Creativity,  Reading Books,  Roque Recommends

Roqué’s Sunday Book Review: Catching the Big Fish by David Lynch

Director and auteur David Lynch is known for his iconic films and television shows such as Mulholland Drive and Twin Peaks. Imagine my surprise when a wonderful friend of mine gifted me with a book written by him. Catching the Big Fish is a collection of thoughts and extended musings about Lynch’s personal philosophies that guide his life. The book’s subtitle “Meditation, Consciousness, and Creativity” pretty much sums up the cornerstones of these writings, but the picture he lays out is much broader.

Broken up into small one to two-page sections, the book maps out a primer on how to live a life that includes an expansive awareness of self and the world and an attunement toward persistent ideation. Lynch wants his readers to think about how meditation can be a gateway into a landscape of creative ideas, and he makes a compelling, albeit gently conveyed, case for this. He does so by using his own life as an example from his early days as a painter in the fine arts and through experiences developing ideas for films like Eraserhead, The Elephant Man, and others. 

For filmmakers like myself, gaining insight into his creative life is one of the best parts of this book. His body of work stands tall among the best in the business.  For everyone else looking to nurture a contemplative life rich with artistic fulfillment, Lynch offers plenty to ponder.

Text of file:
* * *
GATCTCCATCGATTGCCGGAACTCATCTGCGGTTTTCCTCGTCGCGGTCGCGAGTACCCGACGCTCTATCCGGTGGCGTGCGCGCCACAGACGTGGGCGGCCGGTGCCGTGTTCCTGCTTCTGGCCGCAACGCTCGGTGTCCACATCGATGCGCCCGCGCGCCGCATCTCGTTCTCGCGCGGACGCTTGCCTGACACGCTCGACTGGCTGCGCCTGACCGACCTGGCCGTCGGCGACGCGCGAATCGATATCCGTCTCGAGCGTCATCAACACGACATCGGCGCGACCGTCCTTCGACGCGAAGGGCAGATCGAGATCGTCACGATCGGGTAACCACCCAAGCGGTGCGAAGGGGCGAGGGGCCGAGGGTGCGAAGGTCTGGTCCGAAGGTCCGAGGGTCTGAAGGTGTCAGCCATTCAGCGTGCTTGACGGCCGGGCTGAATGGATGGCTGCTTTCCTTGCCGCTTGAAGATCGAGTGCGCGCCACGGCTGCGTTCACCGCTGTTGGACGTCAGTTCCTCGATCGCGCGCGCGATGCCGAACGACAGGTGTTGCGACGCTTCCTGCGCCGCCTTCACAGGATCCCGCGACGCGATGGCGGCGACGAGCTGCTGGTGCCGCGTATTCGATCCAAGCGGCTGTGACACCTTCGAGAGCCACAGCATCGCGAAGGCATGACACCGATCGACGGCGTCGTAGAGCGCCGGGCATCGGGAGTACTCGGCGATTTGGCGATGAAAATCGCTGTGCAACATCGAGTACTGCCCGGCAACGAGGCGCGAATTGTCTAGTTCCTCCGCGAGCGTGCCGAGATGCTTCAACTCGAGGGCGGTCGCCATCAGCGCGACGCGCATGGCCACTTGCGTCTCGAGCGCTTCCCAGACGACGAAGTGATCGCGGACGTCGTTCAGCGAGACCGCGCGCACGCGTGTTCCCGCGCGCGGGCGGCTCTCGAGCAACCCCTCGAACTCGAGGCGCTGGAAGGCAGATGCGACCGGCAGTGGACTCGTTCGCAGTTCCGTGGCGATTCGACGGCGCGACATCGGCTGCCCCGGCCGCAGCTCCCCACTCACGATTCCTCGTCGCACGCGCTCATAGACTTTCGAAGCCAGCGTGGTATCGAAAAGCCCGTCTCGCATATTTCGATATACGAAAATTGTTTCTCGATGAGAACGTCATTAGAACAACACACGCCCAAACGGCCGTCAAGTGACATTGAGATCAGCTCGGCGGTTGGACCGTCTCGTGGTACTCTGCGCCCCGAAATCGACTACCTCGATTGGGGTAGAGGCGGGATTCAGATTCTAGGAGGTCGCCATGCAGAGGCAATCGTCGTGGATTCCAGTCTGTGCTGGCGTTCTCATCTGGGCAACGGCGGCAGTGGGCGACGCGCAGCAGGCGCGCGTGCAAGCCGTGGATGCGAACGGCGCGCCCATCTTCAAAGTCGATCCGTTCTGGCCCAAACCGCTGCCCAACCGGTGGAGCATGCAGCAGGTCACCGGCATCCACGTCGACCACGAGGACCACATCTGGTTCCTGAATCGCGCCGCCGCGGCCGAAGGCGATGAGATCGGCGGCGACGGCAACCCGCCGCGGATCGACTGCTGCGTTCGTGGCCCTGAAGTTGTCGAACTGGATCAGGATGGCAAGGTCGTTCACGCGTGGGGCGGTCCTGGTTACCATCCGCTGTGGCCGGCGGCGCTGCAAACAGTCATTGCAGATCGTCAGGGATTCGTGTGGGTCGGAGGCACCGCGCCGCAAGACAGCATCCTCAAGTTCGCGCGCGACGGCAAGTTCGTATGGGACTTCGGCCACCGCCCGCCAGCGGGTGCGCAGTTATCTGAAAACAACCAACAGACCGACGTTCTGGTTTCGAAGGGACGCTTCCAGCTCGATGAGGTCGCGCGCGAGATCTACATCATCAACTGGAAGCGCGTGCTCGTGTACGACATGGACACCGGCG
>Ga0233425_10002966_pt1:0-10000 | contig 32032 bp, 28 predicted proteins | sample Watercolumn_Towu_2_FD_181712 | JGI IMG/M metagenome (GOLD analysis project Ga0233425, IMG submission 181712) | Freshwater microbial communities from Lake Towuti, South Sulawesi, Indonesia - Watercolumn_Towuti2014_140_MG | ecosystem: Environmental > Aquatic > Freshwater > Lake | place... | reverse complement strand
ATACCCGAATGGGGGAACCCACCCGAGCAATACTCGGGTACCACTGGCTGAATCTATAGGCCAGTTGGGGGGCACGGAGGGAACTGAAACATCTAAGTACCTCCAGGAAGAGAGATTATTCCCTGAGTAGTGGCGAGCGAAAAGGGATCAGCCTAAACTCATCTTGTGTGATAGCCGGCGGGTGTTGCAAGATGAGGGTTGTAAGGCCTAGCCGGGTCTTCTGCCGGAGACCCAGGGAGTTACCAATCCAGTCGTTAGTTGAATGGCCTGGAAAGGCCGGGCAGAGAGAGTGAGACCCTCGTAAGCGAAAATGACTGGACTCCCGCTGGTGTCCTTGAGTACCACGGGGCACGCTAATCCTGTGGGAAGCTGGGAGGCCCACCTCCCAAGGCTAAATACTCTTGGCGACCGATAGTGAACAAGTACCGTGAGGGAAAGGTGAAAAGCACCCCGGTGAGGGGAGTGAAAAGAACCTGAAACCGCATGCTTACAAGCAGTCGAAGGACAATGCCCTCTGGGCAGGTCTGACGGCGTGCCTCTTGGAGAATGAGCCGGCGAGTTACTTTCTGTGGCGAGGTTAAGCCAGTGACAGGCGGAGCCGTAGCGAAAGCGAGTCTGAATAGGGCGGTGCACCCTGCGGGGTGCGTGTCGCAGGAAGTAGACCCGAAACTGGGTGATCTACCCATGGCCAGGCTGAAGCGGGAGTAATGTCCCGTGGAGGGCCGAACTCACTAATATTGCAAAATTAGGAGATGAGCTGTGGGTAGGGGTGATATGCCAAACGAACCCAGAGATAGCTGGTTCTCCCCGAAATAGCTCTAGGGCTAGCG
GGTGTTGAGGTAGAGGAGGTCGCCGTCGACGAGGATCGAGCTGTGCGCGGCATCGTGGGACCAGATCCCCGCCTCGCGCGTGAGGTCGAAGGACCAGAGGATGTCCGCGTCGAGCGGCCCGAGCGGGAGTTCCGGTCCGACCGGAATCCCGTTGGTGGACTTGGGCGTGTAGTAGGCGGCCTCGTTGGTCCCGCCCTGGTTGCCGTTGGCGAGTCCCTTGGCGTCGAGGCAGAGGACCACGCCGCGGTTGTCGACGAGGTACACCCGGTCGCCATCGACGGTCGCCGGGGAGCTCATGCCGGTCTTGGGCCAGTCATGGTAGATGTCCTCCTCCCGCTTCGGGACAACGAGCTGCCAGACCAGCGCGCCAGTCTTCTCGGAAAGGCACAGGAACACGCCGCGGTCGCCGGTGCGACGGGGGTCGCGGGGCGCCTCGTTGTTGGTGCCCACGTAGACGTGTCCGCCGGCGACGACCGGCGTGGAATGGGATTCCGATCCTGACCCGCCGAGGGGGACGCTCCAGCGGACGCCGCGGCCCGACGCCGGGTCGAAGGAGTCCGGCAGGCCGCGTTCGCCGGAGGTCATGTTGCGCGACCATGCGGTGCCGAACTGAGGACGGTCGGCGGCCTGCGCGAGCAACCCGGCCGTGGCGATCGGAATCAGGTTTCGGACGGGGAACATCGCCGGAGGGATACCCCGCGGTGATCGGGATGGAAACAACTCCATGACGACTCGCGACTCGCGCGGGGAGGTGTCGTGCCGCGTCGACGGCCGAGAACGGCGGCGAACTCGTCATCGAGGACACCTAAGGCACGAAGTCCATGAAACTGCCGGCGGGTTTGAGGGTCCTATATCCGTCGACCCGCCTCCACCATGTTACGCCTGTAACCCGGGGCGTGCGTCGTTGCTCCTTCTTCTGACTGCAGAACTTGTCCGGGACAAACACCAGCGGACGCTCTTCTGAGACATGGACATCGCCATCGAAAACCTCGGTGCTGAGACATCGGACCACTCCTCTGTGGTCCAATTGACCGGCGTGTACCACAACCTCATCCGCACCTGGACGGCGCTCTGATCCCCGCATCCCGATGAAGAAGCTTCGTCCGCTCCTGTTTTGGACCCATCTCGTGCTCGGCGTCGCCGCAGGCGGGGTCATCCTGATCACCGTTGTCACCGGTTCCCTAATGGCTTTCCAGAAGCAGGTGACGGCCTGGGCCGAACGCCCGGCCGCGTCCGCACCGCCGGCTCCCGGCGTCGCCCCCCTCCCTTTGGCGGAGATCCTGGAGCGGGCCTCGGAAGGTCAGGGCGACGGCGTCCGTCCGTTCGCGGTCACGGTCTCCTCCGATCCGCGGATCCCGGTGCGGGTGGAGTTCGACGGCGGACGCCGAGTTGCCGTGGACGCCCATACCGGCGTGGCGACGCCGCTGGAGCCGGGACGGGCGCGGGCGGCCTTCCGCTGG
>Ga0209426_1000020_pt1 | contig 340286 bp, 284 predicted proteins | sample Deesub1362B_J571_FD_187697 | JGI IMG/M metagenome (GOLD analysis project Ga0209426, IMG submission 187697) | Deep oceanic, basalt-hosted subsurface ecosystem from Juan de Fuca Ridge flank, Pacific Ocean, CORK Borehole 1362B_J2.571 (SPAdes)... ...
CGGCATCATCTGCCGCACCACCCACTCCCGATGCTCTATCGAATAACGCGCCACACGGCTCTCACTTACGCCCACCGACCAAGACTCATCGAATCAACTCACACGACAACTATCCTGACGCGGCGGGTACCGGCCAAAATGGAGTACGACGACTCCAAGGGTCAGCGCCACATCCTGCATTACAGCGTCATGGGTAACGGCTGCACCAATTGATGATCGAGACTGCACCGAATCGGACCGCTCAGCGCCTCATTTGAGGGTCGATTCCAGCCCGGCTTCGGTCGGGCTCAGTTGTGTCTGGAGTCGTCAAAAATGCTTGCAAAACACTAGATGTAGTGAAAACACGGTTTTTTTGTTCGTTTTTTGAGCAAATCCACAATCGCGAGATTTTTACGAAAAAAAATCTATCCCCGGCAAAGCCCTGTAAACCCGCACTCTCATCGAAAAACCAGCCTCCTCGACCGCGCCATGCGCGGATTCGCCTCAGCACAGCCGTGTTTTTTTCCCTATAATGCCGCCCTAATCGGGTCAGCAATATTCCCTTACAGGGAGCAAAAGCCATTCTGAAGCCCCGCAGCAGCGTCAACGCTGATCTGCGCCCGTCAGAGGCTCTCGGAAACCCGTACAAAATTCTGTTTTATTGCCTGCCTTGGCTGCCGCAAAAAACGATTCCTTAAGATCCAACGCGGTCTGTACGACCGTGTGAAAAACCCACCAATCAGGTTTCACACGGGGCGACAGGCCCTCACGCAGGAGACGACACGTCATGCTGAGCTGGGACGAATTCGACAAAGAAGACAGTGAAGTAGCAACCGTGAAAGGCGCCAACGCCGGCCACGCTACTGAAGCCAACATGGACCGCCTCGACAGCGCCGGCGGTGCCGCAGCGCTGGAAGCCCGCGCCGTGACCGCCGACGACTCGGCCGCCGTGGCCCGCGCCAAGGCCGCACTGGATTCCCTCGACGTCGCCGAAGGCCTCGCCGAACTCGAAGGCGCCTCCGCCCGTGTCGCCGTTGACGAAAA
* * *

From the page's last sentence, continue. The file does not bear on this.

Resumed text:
Here are the polka dot pros:

  • Easy to read. The short sections of this book make it much more accessible in terms of digesting Lynch’s ideas in smaller chunks. Even at a length of 180 pages, I could easily imagine finishing this in one long and luxurious sitting.  Nonetheless, this book is best enjoyed without the pressure of rushing through it. I took my time over three days, and I’m glad I did. I was able to let his ideas sink in as I read along.
  • Gentle writing style. There is a casual ease to the tone of this book. You won’t find any moral grandstanding or ultimatums here. Reading this felt like a conversation a person would have while sitting around at a pond and fishing. It is idyllic and sweet.
  • Insightful about Lynch’s work. If you are attracted to this book because you are a fan of Lynch’s films, this book does not disappoint. While it is far from an exhaustive exposé on his creative output, the kernels of what he does provide are quirky and amusing, and he links everything to how his meditation practice plays a foundational role in all of it. 

Perhaps this book would be more interesting to people who have seen Lynch’s movies, but as a case study of the effects of meditation on creative work, this book hits that mark easily. 

It is also such a delightful and thoughtfully conceived little book and is certainly worth the leisurely time it takes to read it. 

—Roqué

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